Israeli Prime Minister Benjamin Netanyahu, after significant parliamentary losses, was reelected Tuesday. This comes as something of a surprise as the rising tide of anti-Netanyahu opinion in Israel was gaining significant ground, however; the conservative Likud party (of which Netanyahu is a key figure). More leftist organizations have become increasingly vocal in Israel, however; Netanyahu, an experienced politico, emerged victorious after a grueling campaign, that, although predicted to go in Netanyahu’s favor, proved to be rougher-going than estimated.
Boldly casting aside desires for peace with Palestinian leaders, Netanyahu promised to continue Israel’s quest towards nuclear weapons. The Likud party also won the most seats in the election, giving Netanyahu more power to tackle Israel’s issues his way. Though the Likud part won more seats in the election, Israel’s parliament (known as the Knesset) remains nearly split down the middle, with the other half of the seats occupied by either centrists of leftists. Netanyahu hopes to bring together a coalition of like-minds in an effort to broach Palestinian peace talks, however; many don’t believe this is a realistic possibility at this point.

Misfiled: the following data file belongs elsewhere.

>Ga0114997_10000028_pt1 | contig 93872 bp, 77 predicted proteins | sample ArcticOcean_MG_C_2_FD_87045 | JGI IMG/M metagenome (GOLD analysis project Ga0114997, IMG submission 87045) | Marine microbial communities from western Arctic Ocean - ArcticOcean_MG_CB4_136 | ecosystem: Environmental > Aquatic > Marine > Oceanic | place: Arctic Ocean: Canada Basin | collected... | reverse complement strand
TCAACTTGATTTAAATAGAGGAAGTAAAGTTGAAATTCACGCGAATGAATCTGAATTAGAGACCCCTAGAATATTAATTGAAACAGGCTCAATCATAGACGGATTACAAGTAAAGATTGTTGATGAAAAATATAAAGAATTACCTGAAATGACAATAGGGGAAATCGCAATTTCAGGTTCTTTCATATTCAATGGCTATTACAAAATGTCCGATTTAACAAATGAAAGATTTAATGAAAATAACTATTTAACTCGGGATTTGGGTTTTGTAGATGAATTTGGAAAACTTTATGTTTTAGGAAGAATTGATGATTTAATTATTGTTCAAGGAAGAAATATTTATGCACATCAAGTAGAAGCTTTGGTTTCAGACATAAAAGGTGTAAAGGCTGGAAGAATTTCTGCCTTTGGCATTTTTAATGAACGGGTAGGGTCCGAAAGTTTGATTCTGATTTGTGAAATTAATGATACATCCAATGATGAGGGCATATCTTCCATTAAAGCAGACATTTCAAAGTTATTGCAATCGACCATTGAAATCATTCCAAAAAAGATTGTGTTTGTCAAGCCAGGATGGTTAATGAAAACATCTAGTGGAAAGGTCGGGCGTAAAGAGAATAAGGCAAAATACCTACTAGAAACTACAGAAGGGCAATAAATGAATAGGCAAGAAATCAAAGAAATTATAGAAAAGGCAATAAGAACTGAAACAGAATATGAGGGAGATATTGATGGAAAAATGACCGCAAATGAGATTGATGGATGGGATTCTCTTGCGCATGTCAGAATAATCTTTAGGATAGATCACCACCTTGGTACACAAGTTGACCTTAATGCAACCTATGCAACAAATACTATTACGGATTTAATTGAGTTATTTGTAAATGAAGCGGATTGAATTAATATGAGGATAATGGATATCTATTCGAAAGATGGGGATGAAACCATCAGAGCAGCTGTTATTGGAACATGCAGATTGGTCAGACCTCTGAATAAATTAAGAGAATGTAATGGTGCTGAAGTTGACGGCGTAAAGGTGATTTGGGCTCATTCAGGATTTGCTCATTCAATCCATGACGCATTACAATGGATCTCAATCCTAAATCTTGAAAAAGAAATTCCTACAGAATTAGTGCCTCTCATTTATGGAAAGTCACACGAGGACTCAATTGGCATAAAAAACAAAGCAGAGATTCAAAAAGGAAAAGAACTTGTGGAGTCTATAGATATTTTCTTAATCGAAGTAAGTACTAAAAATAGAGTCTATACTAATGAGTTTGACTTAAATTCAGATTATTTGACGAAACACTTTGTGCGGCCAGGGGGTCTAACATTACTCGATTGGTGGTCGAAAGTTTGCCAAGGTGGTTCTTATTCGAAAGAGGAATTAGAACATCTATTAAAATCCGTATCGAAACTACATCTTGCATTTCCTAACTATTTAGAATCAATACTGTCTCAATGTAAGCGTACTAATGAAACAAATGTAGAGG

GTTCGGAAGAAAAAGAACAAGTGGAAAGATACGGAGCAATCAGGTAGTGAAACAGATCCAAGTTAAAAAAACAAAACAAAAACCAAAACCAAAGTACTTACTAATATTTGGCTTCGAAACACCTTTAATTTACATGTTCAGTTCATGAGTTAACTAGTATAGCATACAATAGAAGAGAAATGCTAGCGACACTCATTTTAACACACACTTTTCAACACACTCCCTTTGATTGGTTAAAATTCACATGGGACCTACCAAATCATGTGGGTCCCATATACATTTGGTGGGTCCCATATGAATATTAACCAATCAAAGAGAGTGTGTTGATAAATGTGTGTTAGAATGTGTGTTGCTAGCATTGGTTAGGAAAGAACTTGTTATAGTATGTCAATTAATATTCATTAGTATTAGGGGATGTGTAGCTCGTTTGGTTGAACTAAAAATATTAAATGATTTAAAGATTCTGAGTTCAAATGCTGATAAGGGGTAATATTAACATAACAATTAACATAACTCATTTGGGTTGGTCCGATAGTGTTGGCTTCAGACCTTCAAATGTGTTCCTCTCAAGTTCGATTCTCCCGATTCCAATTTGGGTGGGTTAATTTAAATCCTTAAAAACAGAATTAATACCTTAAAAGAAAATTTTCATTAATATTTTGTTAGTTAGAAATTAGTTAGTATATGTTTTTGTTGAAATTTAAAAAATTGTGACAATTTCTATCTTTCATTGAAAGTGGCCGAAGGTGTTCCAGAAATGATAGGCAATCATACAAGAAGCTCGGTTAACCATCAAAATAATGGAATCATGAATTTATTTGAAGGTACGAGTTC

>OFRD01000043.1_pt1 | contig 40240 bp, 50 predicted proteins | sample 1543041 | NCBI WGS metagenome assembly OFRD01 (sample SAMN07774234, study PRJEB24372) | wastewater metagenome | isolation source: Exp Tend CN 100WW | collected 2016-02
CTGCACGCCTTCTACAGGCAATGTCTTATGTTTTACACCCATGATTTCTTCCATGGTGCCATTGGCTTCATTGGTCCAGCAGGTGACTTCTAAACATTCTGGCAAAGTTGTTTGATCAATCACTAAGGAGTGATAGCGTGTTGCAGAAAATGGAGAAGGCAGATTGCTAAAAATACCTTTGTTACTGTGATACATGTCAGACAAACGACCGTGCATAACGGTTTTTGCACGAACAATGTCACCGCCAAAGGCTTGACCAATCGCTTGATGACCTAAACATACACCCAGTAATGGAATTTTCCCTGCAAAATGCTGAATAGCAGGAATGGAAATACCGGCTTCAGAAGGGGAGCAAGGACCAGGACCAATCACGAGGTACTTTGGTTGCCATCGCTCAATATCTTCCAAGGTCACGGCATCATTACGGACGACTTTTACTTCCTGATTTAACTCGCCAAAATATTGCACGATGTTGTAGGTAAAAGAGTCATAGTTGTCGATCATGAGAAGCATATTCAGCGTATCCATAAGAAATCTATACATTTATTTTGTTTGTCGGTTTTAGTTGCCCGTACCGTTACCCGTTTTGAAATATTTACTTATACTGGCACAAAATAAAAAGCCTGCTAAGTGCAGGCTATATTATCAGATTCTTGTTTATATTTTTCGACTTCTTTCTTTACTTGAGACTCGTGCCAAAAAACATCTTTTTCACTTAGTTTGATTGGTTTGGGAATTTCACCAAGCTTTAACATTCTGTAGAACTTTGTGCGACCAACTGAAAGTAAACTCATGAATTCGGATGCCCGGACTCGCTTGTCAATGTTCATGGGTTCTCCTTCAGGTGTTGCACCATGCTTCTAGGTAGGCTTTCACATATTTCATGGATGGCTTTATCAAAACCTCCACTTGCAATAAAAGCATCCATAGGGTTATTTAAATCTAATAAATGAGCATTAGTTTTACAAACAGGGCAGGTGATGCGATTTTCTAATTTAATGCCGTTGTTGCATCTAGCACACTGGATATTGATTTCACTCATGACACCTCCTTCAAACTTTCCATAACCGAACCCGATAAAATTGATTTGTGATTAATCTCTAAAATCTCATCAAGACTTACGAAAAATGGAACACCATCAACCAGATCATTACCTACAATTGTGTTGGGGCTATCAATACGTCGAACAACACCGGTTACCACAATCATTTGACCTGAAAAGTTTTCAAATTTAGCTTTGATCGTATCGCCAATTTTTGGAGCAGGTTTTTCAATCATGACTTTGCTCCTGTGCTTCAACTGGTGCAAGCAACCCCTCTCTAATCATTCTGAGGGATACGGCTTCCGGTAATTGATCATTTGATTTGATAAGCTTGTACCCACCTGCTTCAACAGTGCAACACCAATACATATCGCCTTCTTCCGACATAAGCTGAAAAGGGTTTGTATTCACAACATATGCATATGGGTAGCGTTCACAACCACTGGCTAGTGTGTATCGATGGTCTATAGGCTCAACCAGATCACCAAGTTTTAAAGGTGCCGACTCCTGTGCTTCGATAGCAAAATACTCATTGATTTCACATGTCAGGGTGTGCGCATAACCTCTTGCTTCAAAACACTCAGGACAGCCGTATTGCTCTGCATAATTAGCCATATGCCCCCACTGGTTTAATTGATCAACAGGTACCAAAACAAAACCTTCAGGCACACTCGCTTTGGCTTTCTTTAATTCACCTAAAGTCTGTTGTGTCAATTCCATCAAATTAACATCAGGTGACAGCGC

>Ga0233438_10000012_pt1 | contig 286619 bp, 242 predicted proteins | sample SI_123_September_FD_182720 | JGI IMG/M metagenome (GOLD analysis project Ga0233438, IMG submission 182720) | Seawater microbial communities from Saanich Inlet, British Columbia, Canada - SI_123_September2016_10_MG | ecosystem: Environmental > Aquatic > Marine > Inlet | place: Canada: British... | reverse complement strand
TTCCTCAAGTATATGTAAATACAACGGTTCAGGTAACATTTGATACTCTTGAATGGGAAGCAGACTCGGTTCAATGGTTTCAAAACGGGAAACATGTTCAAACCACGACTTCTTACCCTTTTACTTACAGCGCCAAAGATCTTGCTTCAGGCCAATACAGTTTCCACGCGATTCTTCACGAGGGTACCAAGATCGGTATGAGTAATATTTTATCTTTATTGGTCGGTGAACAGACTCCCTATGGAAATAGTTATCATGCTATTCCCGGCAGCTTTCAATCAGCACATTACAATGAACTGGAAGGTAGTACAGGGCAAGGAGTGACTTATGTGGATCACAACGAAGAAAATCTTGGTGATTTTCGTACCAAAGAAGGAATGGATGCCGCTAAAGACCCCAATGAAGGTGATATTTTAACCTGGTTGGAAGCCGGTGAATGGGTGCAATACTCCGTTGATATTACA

Arye Carmon, president of the Israel Democracy Institute said "Never before has an election produced a small-scale medium party — the Likud — and 11 small parties,” adding “I can't see how stability and governance can evolve under these circumstances.”
Although analysts estimate that Iran could have a fully-functioning nuclear weapon by the middle of 2013, Netanyahu has remained steadfast in his vow to ensure that never happens, as he views Tehran’s nuclear program as a threat to the Jewish state.